Jedi and the Way

I know that for many of my particular generation in America, Star Wars was a seminal film for our childhoods. I remember that film the way that I remembered none before it and I followed the unfolding saga of the first three films with the earnestness of a child (and a geek). In retrospect, having watched them again fairly recently, they are rather ham-fisted affairs at times and not always the glorious things that my child eyes saw but I see them with relatively jaded adult eyes now, knowing things that only adults know and having been abraded by the winds of change for years now. Everything is fresh and potentially wonderful (or horrible) as a child but children live very much in the moment as well, with little history to weigh on them and a lack of understanding of time that comes with the weight of years.

How many of us, in our heart of hearts, wanted to be Jedi and the vision of crusader monks that were presented to us as children in these films? Righteous men filled with a vision and the desire to do what was right in the world. Men with special powers, powers deriving from the universe and our insight into it, not from a blaster, as Han Solo noted for all of us. Other than my religious upbringing, this was the first inkling that I had of the kind of individuals that I would see in my adult world of mystics, would-be templars, and magicians.

The strength of an ideal world is that it does not have to bow to the cares of the “real” world. We had templar orders and the like, crusading monks dedicated to protecting the faithful (well…of their faith) in their journeys to the Holy Land. In reality, as in all things, these were men. Dusty, vulgar, sometimes murderous along with whatever else they might have been. Nothing living ever lives up to the ideals of either history or visions.

That being said, sometimes it seems as if the fire has gone out of people to dedicate their lives to a cause beyond very limited means. I mean, yes, there are activists out there. Many of them simply protesting and agitating, for all of the good it does from what I can see. Some of them occasionally do something more, they burn things down, they throw a sabot into the machine, and sometimes it makes a difference, at least for a little while. I’m sure that from their point of view, they are doing what needs to be done and they are living a holy cause. But, as all things in the world, it isn’t clear whether what they do either makes a difference or, in the end, is the right thing at all. Violence does beget violence. While we can’t necessarily be pacifists, there is a long road between defending yourself and your fellows from violence and actively engaging in violence, even at a remove, against others.

This is something that I think about when I occasionally find myself to understand that mindset to take up a cause, to make a change in the world, to do something that will make a difference, whatever that might be. This is the frustration with the world as it is and a desire to change it. Among the questions this demands is, “Will what you contemplate doing actually make a difference or will it simply cause harm to people living their lives in exchange for the chance at a small amount of good?” I once, accidentally, passingly knew a fellow now on the FBI’s most wanted list. He was a co-worker for a couple of years and, as it turned out, an environmental activitist willing to burn down buildings and smash things up in the service to his cause. Eventually, he was ratted out by one of his fellows (they all were) and he fled the country ahead of the FBI. Part of me has admired his willingness to take risks and do something to follow his beliefs. A larger part of me sees that as a path of a zealot and as the road that leads potentially good people to kill others simply for an ideal. The Unabomber was willing to do something too… These are the two sides to the coin.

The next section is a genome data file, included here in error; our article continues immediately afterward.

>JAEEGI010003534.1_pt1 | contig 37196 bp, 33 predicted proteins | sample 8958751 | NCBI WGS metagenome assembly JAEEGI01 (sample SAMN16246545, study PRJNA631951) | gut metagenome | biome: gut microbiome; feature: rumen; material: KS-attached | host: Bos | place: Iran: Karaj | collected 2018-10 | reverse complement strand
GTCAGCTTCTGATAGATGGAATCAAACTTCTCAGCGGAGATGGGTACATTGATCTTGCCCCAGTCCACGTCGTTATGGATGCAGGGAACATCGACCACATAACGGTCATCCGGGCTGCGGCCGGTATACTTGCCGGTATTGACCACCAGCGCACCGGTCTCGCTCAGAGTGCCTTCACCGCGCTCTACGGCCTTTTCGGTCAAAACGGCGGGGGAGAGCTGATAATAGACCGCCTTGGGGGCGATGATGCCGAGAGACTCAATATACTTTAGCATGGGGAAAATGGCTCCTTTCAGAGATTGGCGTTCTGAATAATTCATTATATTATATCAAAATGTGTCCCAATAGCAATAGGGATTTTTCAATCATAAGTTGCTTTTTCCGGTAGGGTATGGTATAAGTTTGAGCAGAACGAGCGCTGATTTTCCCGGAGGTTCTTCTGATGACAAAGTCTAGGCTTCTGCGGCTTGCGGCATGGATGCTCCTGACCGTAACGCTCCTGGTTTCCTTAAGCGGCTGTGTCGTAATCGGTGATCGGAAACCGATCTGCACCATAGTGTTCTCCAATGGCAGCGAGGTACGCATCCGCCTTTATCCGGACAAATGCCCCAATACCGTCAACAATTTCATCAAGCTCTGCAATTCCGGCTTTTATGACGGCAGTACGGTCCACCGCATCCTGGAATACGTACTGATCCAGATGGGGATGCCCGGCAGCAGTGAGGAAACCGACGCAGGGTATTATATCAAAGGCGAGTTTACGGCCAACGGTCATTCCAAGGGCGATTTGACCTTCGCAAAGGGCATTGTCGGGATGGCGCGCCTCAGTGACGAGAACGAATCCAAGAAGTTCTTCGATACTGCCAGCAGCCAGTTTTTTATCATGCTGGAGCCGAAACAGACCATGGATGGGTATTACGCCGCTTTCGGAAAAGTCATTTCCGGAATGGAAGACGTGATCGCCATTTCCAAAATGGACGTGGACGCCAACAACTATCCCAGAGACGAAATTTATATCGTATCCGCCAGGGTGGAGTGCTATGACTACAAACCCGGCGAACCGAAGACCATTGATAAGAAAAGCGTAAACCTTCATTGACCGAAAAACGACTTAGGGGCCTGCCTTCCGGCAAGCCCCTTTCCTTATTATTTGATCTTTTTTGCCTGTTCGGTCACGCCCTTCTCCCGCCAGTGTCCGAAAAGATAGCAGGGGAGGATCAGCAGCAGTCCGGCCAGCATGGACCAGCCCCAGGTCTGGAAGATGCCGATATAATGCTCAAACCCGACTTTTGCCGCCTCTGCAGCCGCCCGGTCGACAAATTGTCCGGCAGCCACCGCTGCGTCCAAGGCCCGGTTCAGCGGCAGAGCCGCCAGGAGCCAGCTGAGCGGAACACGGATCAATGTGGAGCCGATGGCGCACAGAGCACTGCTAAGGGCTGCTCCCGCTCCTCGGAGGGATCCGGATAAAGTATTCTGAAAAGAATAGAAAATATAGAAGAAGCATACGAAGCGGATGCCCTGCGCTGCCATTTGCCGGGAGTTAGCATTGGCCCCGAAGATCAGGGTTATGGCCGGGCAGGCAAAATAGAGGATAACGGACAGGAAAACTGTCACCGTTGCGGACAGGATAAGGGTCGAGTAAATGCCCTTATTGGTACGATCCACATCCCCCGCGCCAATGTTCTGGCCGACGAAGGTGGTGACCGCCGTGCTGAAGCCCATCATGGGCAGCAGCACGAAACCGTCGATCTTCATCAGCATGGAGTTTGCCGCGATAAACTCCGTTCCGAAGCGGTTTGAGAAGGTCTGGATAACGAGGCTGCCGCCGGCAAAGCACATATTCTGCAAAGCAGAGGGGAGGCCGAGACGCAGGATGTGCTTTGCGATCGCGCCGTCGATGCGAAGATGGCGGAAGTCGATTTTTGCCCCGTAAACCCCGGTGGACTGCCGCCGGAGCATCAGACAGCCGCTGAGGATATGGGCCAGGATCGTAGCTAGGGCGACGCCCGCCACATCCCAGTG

How does this relate to my initial mention of Jedi above? Well, in a meandering way at best. Many of us want to be the like the Jedi, or at least the vision of them that we had as a child. Fighting the fight against evil, in tune with the universe, walking a righteous path. There are many roads that lead from this desire (and many other factors other than a childhood fascination with some movies play into it). I do wonder what the options are for people that are interested and willing to make a difference in the world, even to dedicate their lives to it. The need to make a living, to eat and have shelter, as well as the isolation of modern life do not lend themselves to this sort of path. The world also seems to have moved on to some degree unless you think that things like Al Qaeda are examples of this sort of willingness to act. Once upon a time, people could attach themselves to larger causes, to collective organizations, to make a difference. What organizations exist now? Activists? NGOs? The government and its military? Established religious institutions? It seems like a paltry, dangerous and ineffective list unless you are willing to be completely co-opted and become part of someone else’s cause and agenda. I believe that this is part of the draw that these terrorist organizations have for some of the isolated and disaffected of the world. The ability to join something larger and make a change while belonging to something larger. They just don’t see that violence and destruction is a path that only leads to the same.

What are the means for people to get together, organize themselves, and make a positive difference in the world? (What would this difference look like if enacted?) If you could find others who had the same desires as you, what would you do to change the world? Is that even a worthwhile goal or is the world as it is and always will be and you’re buying into it by even incorporating yourself into the game to the extent that you’d like to change the rules?

Things to ponder, at any rate.